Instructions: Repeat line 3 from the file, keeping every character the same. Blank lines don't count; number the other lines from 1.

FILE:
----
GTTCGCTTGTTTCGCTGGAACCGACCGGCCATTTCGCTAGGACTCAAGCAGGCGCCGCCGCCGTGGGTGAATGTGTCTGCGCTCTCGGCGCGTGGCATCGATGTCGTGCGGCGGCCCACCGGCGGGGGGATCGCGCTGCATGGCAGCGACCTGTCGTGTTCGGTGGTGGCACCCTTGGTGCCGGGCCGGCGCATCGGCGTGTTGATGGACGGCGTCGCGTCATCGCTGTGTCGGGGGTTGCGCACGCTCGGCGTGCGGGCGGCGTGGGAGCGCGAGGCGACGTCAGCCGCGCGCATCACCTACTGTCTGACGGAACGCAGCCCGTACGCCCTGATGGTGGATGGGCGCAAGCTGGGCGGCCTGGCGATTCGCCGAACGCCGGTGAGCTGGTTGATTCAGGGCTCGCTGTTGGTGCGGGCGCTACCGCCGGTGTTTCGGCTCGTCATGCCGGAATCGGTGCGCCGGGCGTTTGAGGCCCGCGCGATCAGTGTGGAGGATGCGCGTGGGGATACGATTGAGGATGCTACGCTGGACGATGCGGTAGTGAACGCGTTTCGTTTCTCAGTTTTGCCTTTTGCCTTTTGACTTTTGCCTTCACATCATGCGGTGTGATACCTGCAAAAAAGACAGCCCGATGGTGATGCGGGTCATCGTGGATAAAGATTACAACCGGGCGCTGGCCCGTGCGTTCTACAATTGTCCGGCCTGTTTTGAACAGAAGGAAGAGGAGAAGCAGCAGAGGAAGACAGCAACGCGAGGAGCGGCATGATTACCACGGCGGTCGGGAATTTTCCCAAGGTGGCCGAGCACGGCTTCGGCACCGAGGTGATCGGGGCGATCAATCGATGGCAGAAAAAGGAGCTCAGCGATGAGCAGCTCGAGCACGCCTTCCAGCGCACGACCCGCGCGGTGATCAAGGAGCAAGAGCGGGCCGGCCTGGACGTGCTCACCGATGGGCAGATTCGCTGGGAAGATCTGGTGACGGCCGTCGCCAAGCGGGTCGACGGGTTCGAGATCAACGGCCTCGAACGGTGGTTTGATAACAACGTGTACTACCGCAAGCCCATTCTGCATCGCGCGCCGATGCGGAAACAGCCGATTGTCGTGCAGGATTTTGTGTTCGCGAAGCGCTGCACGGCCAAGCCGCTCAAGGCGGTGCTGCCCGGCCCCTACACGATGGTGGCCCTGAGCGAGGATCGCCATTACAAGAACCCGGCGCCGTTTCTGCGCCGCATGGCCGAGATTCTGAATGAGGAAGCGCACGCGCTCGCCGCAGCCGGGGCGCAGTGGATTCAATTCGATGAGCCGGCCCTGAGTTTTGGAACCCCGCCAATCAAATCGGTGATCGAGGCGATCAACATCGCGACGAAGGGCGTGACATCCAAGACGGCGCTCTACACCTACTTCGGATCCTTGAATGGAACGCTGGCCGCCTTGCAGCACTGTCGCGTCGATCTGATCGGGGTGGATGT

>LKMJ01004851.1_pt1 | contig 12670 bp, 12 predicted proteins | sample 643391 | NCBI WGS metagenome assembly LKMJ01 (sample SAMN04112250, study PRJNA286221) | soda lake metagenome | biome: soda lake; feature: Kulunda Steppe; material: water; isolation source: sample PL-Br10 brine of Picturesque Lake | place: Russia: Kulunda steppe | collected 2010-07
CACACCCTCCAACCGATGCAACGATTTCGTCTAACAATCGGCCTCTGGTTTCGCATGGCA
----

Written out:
CACACCCTCCAACCGATGCAACGATTTCGTCTAACAATCGGCCTCTGGTTTCGCATGGCA